3. wow, these photos are stunning. all of them. apparently, I haven't been to Italy either. I almost went many years ago, but it somehow didn't work out. what a shame. it really looks lovely.

    do you know the Montalbano mysteries by Andrea Camilleri? they all take place in Sicily and are well worth reading.

    thanks for this beautiful post :)

  4. Thanks for transporting me back there with the absolutely gorgeous images!... I adore the Greek temple in the second last pic. I love to see the remains of previous civilisations existing in a modern day world.. Beautiful - when can I go ? :)

  5. So Beautiful Pics!!!! I love this so much!!!

  6. Thank you for taking me away back in time, Lisa. I love everything I've seen of Italy, but haven't made it to Sicily so far. I'll make sure to remember not to call the locals Italians, but Sicilians, otherwise they would be offended. I did this once and the look I got wasn't too nice. :)

  7. Reading your post has brought back such wonderful memories for me...I ADORE husband and I were in Sicily a few years ago I can't wait to return....this summer Positano ;-)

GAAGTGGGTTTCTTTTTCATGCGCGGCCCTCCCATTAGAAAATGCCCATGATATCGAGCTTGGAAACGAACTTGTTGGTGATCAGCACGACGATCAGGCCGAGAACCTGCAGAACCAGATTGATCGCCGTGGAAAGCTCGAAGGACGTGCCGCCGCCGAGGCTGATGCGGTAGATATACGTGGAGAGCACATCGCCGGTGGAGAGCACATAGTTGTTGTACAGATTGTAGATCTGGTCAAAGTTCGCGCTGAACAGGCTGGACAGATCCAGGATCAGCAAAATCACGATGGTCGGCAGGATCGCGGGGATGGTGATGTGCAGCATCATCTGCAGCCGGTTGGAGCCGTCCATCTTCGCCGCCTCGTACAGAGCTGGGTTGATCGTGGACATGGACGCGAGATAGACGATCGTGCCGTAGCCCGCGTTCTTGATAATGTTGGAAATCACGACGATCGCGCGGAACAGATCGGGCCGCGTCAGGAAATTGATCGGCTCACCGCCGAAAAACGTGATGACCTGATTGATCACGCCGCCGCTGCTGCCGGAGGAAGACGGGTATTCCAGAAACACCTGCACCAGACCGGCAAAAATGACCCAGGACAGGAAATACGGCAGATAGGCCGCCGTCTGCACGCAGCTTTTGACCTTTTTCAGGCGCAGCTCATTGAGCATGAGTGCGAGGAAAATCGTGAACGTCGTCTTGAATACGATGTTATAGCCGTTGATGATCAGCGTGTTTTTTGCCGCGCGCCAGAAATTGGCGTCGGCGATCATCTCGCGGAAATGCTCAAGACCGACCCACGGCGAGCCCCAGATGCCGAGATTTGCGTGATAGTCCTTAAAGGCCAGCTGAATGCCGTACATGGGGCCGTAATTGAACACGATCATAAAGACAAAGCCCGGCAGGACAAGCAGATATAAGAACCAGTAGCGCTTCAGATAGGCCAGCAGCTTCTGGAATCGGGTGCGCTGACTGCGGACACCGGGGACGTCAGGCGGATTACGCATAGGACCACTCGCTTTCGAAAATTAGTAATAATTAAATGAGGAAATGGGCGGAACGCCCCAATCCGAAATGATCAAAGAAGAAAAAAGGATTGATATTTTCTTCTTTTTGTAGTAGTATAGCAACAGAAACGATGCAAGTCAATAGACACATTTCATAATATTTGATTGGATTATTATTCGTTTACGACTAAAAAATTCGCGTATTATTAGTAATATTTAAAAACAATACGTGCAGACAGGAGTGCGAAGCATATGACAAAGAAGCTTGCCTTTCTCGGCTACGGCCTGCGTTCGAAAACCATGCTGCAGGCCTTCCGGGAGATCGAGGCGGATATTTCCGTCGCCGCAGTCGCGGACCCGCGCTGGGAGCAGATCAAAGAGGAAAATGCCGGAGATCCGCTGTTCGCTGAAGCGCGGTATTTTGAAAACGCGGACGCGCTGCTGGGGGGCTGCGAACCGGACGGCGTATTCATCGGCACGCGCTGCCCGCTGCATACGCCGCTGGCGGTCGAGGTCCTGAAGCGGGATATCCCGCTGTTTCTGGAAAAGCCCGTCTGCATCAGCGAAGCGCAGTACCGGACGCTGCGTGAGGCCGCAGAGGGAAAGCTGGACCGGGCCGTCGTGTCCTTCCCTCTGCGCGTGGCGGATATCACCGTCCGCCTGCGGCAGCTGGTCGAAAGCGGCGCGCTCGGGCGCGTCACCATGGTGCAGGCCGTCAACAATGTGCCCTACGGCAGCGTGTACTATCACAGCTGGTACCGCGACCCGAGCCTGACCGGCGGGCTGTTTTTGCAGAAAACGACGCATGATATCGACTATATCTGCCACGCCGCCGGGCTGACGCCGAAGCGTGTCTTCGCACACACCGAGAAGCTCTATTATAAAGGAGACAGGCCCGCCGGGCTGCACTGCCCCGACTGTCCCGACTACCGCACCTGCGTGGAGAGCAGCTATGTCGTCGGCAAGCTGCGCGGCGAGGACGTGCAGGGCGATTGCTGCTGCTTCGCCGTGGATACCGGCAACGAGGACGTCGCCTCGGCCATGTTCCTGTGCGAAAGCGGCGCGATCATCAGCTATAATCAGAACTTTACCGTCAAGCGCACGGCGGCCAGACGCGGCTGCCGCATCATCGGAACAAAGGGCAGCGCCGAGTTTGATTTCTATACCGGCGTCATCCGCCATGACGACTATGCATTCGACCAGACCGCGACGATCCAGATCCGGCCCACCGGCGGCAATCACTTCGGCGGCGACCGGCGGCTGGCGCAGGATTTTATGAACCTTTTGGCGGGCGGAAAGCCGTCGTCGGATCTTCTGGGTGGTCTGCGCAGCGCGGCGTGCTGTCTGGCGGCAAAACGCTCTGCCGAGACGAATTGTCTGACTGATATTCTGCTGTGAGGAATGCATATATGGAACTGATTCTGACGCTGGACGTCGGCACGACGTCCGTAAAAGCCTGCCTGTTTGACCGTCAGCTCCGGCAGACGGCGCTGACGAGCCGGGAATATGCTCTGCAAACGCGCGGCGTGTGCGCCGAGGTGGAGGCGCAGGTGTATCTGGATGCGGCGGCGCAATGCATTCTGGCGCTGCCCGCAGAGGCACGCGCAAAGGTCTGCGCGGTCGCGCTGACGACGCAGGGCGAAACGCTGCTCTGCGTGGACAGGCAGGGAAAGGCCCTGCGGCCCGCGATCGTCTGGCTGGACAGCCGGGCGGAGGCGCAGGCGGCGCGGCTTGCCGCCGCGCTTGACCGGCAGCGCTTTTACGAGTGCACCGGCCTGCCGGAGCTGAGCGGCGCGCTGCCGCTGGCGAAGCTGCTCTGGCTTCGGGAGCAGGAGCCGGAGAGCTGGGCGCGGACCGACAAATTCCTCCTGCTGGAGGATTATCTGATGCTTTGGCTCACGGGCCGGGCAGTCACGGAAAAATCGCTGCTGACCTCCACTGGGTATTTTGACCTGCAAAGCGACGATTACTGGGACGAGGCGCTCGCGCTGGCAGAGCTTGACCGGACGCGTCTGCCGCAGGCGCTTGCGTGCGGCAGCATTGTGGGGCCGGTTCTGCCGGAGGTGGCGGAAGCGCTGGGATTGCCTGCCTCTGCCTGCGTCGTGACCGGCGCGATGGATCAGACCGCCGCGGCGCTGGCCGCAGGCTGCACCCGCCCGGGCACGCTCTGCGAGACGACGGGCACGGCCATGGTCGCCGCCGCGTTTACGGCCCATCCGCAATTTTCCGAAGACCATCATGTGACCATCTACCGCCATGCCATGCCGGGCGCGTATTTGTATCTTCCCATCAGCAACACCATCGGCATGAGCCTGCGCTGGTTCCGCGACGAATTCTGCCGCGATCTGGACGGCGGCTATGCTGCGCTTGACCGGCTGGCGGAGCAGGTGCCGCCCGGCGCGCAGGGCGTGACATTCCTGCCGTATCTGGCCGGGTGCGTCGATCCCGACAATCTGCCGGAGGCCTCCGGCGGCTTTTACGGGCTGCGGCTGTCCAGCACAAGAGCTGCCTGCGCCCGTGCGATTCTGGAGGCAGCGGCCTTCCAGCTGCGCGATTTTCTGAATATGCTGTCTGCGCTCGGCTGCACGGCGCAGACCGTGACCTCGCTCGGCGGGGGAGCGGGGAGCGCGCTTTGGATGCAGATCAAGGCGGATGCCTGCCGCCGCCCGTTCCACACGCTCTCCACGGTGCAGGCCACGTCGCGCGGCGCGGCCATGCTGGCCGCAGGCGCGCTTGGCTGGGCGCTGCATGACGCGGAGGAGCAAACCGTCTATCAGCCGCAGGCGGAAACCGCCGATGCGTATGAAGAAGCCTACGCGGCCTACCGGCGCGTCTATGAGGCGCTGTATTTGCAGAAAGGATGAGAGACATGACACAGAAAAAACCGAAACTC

Thank you Lisa I can smell the air ;-)

    1. So you have found the clue to everything ;-)
      Positano sounds wonderful. Ischia is on my list, which isn't far away.

  8. Hi everyone,

    I'm from Naples and I have been in Sicily a couple of times. I love it as you do. Last September I was in Catania and I had a great time. Here you can have a look at some of the pictures I took at the market:
    If you go there do not forget to try some granita. :)

    For those of you who are going to Ischia I recommend to visit two thermal gardens: Poseidon and Negombo. My favourite one is Poseidon because it lies on a hillside under the shade of the pine trees surrounded by hundreds of bushes of colourful flowers.
    I'm sure you know about La Mortella. It really is a dreamy garden.
    The local speciality is rabbit. I know that it isn't everyone's first choice, but in my opinion it is really good. If you are interested I can recommend a good restaurant.

    Regarding Positano, it is beautiful. The entire Amalfi Coast is. If you have enough time visit Amalfi and Ravello. When I am in Amalfi I love sitting at the Caffetteria Andrea Pansa next to the Duomo to have tea and (you can't miss this sweet) a delizia al limone.
    In case you need any other information I am happy to help. You can reach me through my blog:



    1. thanks Valerio for your comment and links

    2. P.S. Thank you. I love your blog.